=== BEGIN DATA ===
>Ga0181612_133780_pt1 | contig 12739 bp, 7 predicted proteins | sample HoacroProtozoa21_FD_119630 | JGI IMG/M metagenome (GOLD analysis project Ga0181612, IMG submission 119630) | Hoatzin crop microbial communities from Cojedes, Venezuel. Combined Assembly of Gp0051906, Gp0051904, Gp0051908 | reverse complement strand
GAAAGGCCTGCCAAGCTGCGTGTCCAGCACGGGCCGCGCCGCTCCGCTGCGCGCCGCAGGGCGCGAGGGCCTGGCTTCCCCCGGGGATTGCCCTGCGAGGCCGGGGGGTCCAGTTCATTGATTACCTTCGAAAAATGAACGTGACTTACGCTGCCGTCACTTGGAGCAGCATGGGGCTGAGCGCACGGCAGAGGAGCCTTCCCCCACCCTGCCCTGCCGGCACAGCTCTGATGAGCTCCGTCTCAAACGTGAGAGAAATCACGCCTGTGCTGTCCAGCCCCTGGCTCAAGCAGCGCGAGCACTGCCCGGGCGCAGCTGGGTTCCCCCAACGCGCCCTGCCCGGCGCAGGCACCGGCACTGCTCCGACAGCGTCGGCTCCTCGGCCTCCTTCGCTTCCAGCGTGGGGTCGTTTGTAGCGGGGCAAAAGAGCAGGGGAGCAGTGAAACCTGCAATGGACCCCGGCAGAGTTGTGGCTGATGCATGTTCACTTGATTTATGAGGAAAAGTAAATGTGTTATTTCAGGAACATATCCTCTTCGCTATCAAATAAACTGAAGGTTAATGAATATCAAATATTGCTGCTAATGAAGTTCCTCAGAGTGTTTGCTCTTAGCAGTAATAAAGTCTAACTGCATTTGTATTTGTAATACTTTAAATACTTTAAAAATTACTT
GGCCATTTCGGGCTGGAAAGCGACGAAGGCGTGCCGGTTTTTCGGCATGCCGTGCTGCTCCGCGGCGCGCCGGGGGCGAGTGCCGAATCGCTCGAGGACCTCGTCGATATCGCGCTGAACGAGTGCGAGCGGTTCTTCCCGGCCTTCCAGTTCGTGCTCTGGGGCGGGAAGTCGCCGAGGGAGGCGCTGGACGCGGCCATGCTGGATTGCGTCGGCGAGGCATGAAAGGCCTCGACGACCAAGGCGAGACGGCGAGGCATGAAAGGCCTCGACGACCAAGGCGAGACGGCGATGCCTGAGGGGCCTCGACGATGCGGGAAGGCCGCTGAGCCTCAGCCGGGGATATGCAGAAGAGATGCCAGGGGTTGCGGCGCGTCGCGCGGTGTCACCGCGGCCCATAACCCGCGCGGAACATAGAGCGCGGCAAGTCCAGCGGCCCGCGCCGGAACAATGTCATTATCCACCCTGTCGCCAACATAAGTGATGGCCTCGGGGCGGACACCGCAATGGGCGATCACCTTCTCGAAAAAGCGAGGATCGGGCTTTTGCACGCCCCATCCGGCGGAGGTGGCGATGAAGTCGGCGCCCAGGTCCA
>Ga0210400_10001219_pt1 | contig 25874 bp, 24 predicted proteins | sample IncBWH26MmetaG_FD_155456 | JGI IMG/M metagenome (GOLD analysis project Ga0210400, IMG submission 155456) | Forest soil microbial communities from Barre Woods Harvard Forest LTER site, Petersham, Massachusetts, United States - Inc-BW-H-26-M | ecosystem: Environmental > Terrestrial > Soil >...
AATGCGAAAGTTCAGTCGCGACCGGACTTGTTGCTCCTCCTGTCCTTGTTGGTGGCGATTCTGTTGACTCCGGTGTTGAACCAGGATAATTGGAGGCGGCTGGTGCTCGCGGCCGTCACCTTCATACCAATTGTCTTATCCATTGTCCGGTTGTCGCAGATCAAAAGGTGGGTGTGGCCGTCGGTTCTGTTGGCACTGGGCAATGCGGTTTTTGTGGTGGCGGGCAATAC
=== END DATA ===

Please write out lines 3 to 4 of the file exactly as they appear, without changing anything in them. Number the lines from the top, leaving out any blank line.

GGCCATTTCGGGCTGGAAAGCGACGAAGGCGTGCCGGTTTTTCGGCATGCCGTGCTGCTCCGCGGCGCGCCGGGGGCGAGTGCCGAATCGCTCGAGGACCTCGTCGATATCGCGCTGAACGAGTGCGAGCGGTTCTTCCCGGCCTTCCAGTTCGTGCTCTGGGGCGGGAAGTCGCCGAGGGAGGCGCTGGACGCGGCCATGCTGGATTGCGTCGGCGAGGCATGAAAGGCCTCGACGACCAAGGCGAGACGGCGAGGCATGAAAGGCCTCGACGACCAAGGCGAGACGGCGATGCCTGAGGGGCCTCGACGATGCGGGAAGGCCGCTGAGCCTCAGCCGGGGATATGCAGAAGAGATGCCAGGGGTTGCGGCGCGTCGCGCGGTGTCACCGCGGCCCATAACCCGCGCGGAACATAGAGCGCGGCAAGTCCAGCGGCCCGCGCCGGAACAATGTCATTATCCACCCTGTCGCCAACATAAGTGATGGCCTCGGGGCGGACACCGCAATGGGCGATCACCTTCTCGAAAAAGCGAGGATCGGGCTTTTGCACGCCCCATCCGGCGGAGGTGGCGATGAAGTCGGCGCCCAGGTCCA
>Ga0210400_10001219_pt1 | contig 25874 bp, 24 predicted proteins | sample IncBWH26MmetaG_FD_155456 | JGI IMG/M metagenome (GOLD analysis project Ga0210400, IMG submission 155456) | Forest soil microbial communities from Barre Woods Harvard Forest LTER site, Petersham, Massachusetts, United States - Inc-BW-H-26-M | ecosystem: Environmental > Terrestrial > Soil >...